Home Preparedness 5 Easy Ways To Prepare the Elderly for an Emergency

5 Easy Ways To Prepare the Elderly for an Emergency

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By Allison G. S. Knox
Contributor, EDM Digest

Emergency managers often urge the public to stay prepared for disaster. It is, perhaps, one of the most important things a community can do to strengthen its resiliency in a major crisis. This advice is particularly relevant to the elderly who might need assistance in a crisis.

However, there are five easy steps the elderly can take to help themselves, whether they are in a major crisis in their community or need assistance in an emergency at home.

1. Make a List of Medications

It is important for people taking multiple prescription drugs to make a list of all their medications and keep it with them at all times. The Institute for Safe Medication Practices offers a template that can help in composing a medication list.

In addition to listing all medications, the list should include the dosages and how often they should be taken. A copy of the medication list should be posted on the refrigerator, so emergency personnel can easily find it when they enter a home.

The list should also include a senior citizen’s date of birth, known allergies and physicians’ information.

2. Have a List of Emergency Telephone Numbers

An emergency can be fast-paced and stressful, making it difficult for the elderly to quickly remember phone numbers. Cell phones keep track of important numbers, but cell phones cannot be relied on in an emergency. It’s important to prepare a printed list of emergency numbers for posting on the refrigerator and placing near the phone for an emergency.

3. Have a Supply of Bottled Water on Hand

In the midst of a major crisis, families need access to a supply of water in their home. A potable water supply is perhaps even more important for elderly residents because they might have trouble relocating during a disaster.

The Centers for Disease Control and Prevention recommends having on hand at least one gallon of water per person in the home for three days. Water containers should be sealed to keep the contents fresh for long periods of time. For the elderly, it’s wise to have at least two weeks’ worth of water at home in case of an emergency.

The CDC also recommends having a larger supply of water when there are pets in the home or for residents who live in hot climates.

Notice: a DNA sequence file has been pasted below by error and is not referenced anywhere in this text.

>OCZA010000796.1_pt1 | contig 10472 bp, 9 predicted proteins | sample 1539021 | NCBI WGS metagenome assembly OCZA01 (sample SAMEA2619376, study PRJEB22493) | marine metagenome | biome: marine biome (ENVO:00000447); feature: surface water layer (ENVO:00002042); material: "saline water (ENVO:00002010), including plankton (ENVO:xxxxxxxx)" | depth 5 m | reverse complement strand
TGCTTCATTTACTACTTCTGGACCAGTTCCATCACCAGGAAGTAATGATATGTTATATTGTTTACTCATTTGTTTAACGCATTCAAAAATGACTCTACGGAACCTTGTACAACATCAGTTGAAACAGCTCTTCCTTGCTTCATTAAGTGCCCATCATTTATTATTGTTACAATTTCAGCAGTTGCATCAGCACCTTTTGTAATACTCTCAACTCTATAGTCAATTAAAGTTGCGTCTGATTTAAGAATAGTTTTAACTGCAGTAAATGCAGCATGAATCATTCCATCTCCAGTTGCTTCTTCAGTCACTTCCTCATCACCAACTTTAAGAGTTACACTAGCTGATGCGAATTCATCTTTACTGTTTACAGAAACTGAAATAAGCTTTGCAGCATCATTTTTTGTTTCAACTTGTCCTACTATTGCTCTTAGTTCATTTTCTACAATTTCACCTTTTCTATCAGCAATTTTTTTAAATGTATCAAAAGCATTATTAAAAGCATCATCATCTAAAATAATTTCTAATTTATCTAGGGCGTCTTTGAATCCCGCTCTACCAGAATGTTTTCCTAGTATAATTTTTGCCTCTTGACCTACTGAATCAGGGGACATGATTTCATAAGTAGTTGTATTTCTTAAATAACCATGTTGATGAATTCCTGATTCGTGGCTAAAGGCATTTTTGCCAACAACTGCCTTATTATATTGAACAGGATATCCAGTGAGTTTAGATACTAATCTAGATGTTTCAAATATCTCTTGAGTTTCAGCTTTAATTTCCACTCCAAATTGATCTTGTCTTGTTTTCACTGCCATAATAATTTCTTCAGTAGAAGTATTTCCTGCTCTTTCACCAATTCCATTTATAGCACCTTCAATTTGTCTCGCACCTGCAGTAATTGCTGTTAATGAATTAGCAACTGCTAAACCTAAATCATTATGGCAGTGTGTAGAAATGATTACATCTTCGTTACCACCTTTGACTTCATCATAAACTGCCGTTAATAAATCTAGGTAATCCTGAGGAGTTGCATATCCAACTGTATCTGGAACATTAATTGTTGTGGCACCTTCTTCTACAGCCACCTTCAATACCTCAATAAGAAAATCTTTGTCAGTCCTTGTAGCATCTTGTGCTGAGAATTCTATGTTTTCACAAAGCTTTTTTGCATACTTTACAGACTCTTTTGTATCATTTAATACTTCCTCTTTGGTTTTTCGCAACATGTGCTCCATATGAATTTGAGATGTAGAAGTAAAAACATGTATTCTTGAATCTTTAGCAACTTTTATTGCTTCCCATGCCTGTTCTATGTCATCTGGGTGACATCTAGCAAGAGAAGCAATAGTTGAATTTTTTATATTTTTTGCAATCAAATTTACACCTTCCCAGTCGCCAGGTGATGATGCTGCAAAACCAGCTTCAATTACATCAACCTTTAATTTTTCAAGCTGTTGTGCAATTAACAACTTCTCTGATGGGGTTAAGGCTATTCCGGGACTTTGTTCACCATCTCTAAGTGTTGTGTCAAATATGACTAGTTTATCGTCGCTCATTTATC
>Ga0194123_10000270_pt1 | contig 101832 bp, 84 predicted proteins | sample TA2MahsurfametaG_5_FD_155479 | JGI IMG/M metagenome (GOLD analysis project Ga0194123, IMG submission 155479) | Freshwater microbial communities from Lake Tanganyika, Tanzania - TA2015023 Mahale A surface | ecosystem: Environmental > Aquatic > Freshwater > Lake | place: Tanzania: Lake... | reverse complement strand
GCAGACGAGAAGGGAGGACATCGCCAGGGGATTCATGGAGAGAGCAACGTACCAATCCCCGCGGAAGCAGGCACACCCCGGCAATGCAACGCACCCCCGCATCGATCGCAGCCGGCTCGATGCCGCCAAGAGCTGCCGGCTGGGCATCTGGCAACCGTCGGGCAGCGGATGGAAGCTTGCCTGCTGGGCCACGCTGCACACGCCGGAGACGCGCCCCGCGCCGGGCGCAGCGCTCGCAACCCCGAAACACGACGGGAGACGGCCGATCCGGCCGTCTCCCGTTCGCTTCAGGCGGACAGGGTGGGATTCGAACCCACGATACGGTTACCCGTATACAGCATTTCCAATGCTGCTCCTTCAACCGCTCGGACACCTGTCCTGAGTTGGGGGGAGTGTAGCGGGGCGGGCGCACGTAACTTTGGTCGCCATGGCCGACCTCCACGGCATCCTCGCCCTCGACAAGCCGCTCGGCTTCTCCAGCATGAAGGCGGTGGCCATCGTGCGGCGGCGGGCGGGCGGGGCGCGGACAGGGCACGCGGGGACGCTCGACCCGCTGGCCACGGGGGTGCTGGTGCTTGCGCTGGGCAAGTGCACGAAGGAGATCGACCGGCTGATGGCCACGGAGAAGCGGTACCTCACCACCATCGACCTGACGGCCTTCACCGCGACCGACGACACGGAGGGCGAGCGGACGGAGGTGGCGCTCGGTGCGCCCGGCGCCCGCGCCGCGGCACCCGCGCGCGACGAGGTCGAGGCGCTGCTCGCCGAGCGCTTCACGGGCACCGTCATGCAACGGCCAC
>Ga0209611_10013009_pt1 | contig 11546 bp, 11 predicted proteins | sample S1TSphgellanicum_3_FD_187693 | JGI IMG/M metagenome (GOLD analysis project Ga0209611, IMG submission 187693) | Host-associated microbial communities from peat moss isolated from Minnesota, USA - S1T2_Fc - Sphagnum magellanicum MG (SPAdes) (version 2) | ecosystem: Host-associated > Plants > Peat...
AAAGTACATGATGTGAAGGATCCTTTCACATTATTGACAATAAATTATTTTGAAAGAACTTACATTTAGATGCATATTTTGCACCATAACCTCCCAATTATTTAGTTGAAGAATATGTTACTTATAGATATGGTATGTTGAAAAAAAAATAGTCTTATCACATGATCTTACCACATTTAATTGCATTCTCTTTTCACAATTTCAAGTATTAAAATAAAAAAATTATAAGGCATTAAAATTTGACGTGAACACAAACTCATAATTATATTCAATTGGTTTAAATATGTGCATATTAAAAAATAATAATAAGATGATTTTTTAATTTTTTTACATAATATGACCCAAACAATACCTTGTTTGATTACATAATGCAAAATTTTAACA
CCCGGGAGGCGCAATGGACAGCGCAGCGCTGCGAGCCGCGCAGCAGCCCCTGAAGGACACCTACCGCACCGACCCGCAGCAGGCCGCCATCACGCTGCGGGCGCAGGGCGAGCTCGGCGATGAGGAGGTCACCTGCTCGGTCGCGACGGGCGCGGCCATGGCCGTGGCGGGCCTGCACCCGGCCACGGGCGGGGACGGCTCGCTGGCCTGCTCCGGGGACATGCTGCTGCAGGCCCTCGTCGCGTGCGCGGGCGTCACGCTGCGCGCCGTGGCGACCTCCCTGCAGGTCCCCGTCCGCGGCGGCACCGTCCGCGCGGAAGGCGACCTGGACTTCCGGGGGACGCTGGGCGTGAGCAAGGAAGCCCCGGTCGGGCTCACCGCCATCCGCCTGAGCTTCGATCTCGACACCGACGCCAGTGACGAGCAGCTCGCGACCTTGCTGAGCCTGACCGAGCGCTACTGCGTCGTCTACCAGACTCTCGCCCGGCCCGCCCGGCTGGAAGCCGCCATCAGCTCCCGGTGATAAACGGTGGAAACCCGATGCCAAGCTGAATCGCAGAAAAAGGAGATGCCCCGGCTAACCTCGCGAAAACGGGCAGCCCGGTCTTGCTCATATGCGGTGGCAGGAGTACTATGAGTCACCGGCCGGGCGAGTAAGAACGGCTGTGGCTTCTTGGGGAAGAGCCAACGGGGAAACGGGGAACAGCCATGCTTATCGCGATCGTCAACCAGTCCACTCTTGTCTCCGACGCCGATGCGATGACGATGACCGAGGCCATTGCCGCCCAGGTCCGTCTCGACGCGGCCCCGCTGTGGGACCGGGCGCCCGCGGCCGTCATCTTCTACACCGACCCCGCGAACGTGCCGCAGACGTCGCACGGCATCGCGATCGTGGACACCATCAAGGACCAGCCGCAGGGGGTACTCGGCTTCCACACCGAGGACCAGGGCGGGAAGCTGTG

4. Maintain a Supply of Non-Perishable Food

Along with water, a supply of nonperishable food is vital in an emergency. Plan on eating at least one meal a day. Having a supply of nonperishable food on hand is always important for the elderly in the event they cannot leave home.

5. Stock Up on Blankets

Another easy way for the elderly to be prepared is to have a good supply of blankets for power outages. A supply of blankets can be of tremendous use in a major crisis particularly during the winter months.

Ultimately, it is important for all families to prepare for a disaster. But preparation is particularly important for the elderly, since it could make the difference between life and death to them.

Allison G. S. Knox Passionate about the issues affecting ambulances and disaster management, Allison focuses on Emergency Management and Emergency Medical Services policy. Allison has taught at the undergraduate level since 2010. Prior to teaching, she worked in a level-one trauma center emergency department and for a member of congress in Washington, D.C. She holds four Master’s degrees in Emergency Management, National Security Studies, International Relations, History, a Graduate Certificate in Homeland Security and a Bachelor of Arts in Political Science. She is also trained in Technical Large Animal Emergency Rescue, is an Emergency Medical Technician, Lifeguard and a Lifeguard Instructor. She serves on the Board of Trustees for Pi Gamma Mu International Honor Society, Vice Chair of the Tactical Emergency Medical Support Committee with the International Public Safety Association, the Advocacy Committee with the National Association of Emergency Medical Technicians and also serves as the Advocacy Coordinator of Virginia for the National Association of Emergency Medical Technicians.